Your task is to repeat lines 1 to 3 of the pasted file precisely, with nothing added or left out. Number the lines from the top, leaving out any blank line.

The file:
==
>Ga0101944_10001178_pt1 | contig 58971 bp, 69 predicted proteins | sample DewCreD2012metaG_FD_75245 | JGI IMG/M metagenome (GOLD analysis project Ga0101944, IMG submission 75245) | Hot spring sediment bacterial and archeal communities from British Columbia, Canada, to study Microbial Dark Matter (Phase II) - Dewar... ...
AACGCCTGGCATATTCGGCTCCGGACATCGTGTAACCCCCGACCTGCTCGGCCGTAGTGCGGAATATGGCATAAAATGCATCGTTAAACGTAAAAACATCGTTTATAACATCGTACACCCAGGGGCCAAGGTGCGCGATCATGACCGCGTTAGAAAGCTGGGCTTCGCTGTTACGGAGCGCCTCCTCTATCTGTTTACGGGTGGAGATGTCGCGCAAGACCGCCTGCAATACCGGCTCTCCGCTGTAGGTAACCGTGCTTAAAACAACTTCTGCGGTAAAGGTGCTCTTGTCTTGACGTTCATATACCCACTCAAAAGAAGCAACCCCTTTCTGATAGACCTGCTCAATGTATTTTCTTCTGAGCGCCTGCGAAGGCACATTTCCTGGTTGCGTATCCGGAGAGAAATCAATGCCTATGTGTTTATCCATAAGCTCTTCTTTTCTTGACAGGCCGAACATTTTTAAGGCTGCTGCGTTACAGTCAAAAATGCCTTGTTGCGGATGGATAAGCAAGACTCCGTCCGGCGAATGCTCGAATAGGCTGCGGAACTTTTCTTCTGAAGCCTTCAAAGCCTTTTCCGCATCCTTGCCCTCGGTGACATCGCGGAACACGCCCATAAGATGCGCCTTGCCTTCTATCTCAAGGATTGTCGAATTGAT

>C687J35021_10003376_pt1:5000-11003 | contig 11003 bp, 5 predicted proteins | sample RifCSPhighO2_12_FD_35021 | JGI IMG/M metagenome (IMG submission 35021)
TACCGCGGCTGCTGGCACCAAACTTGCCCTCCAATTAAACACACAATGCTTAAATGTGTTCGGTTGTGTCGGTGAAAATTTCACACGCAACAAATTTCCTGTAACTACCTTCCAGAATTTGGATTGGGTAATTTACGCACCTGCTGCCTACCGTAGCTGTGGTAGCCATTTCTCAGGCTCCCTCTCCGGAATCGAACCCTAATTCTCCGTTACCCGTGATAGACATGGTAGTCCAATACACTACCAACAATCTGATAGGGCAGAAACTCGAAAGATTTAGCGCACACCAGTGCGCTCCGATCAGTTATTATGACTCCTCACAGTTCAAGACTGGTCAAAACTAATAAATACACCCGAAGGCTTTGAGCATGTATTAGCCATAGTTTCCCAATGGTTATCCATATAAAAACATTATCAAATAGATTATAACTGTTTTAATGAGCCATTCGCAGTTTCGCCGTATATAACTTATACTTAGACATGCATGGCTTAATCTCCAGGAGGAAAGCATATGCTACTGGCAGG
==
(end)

>Ga0101944_10001178_pt1 | contig 58971 bp, 69 predicted proteins | sample DewCreD2012metaG_FD_75245 | JGI IMG/M metagenome (GOLD analysis project Ga0101944, IMG submission 75245) | Hot spring sediment bacterial and archeal communities from British Columbia, Canada, to study Microbial Dark Matter (Phase II) - Dewar... ...
AACGCCTGGCATATTCGGCTCCGGACATCGTGTAACCCCCGACCTGCTCGGCCGTAGTGCGGAATATGGCATAAAATGCATCGTTAAACGTAAAAACATCGTTTATAACATCGTACACCCAGGGGCCAAGGTGCGCGATCATGACCGCGTTAGAAAGCTGGGCTTCGCTGTTACGGAGCGCCTCCTCTATCTGTTTACGGGTGGAGATGTCGCGCAAGACCGCCTGCAATACCGGCTCTCCGCTGTAGGTAACCGTGCTTAAAACAACTTCTGCGGTAAAGGTGCTCTTGTCTTGACGTTCATATACCCACTCAAAAGAAGCAACCCCTTTCTGATAGACCTGCTCAATGTATTTTCTTCTGAGCGCCTGCGAAGGCACATTTCCTGGTTGCGTATCCGGAGAGAAATCAATGCCTATGTGTTTATCCATAAGCTCTTCTTTTCTTGACAGGCCGAACATTTTTAAGGCTGCTGCGTTACAGTCAAAAATGCCTTGTTGCGGATGGATAAGCAAGACTCCGTCCGGCGAATGCTCGAATAGGCTGCGGAACTTTTCTTCTGAAGCCTTCAAAGCCTTTTCCGCATCCTTGCCCTCGGTGACATCGCGGAACACGCCCATAAGATGCGCCTTGCCTTCTATCTCAAGGATTGTCGAATTGAT

>C687J35021_10003376_pt1:5000-11003 | contig 11003 bp, 5 predicted proteins | sample RifCSPhighO2_12_FD_35021 | JGI IMG/M metagenome (IMG submission 35021)